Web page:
Unlike in Indonesia, the Philippine Armed Forces aren’t seeking to increase their power, and they already enjoy a high degree of public trust. But the military’s record is bloody: It is known to brand critics of the state as communists or terrorists, making them targets of violence. “The [military] is still using red-tagging tactics against vocal left-leaning critics of the government,” said Michael Henry Yusingco, a senior research fellow at Ateneo de Manila University. The army maintains it would uphold human rights in a state of nationwide martial law. In the case of Mindanao island, where martial law was enforced for over two years due to terrorism threats, business largely continued as usual and media worked unhindered, Yusingco said. “But the same scenario might not happen in nationwide martial law,” he added.

If nationwide martial law is put into place, the military may be forced to carry out Duterte’s orders, which could include conflict with domestic terrorist groups, censorship, and assaults on the free press, Abuza said. Meanwhile, Duterte is soon expected to sign a new anti-terrorism act into law, and activists fear a further erosion of democratic norms. Under the bill, a special body of officials appointed by the president could order authorities to arrest people it designates as “terrorists” without a judicial warrant.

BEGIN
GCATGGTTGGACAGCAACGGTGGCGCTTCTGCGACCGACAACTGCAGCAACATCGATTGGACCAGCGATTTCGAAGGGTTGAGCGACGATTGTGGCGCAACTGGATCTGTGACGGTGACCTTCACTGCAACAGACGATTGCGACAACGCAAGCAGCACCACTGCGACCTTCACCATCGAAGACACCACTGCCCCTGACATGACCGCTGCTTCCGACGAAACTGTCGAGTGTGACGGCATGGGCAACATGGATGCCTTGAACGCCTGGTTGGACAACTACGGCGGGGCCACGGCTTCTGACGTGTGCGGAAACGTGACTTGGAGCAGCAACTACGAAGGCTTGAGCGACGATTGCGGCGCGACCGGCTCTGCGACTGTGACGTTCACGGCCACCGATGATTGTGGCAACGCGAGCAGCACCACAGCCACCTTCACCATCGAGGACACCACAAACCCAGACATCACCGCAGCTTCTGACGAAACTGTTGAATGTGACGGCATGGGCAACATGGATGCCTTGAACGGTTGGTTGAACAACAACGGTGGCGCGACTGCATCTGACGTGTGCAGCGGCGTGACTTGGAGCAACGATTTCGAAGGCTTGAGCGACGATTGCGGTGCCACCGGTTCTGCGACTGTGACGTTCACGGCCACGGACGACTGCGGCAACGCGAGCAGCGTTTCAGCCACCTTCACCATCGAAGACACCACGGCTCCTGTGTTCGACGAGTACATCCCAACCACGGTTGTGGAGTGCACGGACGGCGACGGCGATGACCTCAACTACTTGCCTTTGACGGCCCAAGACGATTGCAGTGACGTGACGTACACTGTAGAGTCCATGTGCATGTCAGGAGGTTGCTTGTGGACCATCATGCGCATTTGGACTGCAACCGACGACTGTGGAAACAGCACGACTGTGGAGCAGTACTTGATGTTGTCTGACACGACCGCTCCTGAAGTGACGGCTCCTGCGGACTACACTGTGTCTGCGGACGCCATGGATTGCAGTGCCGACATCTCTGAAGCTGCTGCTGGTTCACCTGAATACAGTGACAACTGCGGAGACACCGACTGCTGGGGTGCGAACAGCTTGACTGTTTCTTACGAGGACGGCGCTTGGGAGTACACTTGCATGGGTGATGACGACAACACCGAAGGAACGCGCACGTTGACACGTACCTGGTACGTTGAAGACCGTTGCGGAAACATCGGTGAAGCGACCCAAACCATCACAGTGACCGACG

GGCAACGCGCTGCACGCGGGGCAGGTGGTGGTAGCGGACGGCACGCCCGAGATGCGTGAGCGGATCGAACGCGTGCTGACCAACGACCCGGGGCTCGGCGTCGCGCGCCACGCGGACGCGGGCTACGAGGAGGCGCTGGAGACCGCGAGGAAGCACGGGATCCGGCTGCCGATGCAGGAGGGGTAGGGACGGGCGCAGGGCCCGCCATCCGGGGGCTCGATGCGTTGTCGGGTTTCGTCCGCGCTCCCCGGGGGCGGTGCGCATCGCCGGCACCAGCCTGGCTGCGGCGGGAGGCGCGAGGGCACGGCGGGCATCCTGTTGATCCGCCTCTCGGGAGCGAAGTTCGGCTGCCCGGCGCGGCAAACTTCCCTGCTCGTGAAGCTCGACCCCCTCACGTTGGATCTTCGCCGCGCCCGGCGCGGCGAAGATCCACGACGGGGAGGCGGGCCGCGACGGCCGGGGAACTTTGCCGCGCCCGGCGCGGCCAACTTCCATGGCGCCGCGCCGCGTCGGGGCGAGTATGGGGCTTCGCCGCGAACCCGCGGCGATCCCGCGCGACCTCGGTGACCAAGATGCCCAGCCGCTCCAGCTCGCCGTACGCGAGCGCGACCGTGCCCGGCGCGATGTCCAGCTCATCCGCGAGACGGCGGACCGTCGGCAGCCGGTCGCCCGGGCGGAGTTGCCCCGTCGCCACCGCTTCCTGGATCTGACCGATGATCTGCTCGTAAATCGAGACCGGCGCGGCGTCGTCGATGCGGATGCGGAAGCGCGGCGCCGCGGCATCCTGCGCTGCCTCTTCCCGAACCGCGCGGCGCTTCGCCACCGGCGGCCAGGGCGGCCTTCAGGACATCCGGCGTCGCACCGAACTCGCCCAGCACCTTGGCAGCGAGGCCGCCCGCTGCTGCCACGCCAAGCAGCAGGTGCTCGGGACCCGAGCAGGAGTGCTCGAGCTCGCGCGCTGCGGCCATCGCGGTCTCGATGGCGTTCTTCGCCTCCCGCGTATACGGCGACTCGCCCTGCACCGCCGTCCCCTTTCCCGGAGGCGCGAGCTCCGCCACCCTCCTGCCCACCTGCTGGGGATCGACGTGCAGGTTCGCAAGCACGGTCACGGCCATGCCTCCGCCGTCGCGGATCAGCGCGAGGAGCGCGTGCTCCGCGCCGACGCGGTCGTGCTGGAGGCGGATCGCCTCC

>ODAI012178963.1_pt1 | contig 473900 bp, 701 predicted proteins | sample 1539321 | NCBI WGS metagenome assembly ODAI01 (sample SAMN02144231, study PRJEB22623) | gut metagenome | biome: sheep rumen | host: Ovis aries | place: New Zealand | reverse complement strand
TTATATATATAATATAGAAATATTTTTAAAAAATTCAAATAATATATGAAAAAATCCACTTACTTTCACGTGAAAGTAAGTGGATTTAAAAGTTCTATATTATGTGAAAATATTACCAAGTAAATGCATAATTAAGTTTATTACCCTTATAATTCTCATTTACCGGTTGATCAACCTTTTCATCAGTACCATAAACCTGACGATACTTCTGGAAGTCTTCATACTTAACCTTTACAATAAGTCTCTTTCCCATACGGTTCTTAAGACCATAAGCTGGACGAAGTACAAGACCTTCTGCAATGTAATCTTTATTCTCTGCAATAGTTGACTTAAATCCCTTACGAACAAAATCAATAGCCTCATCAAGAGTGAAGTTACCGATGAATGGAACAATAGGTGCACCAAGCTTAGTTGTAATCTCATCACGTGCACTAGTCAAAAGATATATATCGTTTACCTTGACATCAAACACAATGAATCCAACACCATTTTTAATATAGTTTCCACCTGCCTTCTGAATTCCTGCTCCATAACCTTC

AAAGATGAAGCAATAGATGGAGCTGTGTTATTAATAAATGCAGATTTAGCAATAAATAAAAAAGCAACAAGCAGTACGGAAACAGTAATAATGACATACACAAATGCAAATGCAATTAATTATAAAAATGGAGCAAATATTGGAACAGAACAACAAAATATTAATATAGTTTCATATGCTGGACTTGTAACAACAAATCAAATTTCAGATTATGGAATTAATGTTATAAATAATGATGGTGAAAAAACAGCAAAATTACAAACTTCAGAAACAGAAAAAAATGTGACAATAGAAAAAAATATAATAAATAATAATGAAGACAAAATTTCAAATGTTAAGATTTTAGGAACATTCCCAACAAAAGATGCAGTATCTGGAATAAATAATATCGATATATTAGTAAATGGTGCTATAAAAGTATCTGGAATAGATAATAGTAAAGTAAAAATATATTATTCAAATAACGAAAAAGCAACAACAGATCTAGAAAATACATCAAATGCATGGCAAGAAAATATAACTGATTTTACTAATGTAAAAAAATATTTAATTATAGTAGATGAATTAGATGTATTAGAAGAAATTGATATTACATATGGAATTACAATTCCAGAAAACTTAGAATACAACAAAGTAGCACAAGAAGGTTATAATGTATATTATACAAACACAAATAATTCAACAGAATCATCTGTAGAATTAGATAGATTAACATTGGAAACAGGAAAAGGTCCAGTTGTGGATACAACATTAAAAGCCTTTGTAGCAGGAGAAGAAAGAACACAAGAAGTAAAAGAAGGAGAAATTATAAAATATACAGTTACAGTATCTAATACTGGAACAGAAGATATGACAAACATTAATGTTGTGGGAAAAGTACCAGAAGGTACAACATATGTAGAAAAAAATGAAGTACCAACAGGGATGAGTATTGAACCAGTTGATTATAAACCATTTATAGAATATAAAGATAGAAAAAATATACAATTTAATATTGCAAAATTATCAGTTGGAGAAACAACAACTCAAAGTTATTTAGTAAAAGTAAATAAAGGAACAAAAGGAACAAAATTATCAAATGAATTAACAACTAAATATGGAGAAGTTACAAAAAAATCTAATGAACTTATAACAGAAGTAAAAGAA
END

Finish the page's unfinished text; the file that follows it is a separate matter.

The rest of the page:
Indonesia and the Philippines were cracking down on critics and the free press long before the pandemic.

Jakarta and Manila are now gradually reopening after weeks of lockdown, but their security-heavy strategies could produce lasting political repercussions. “Southeast Asian countries should tread carefully when it comes to vesting more power in their militaries, because some forms of militarization that occur during COVID-19 could prove hard to reverse after the pandemic ends,” Parameswaran, of the Bower Group Asia, said.

It will be up to nonstate actors such as civil rights groups and journalists to call out the government or army on oppressive policies. But that’s no easy feat: Indonesia and the Philippines were cracking down on critics and the free press long before the pandemic. The international community must help by pressuring Jakarta and Manila to uphold democratic norms at times of crisis. Without internal and external opposition, both countries may sink deeper into authoritarianism under the pretext of the coronavirus.

Nyshka Chandran is a freelance journalist covering geopolitics, society, and culture across Asia. Twitter: @nyshkac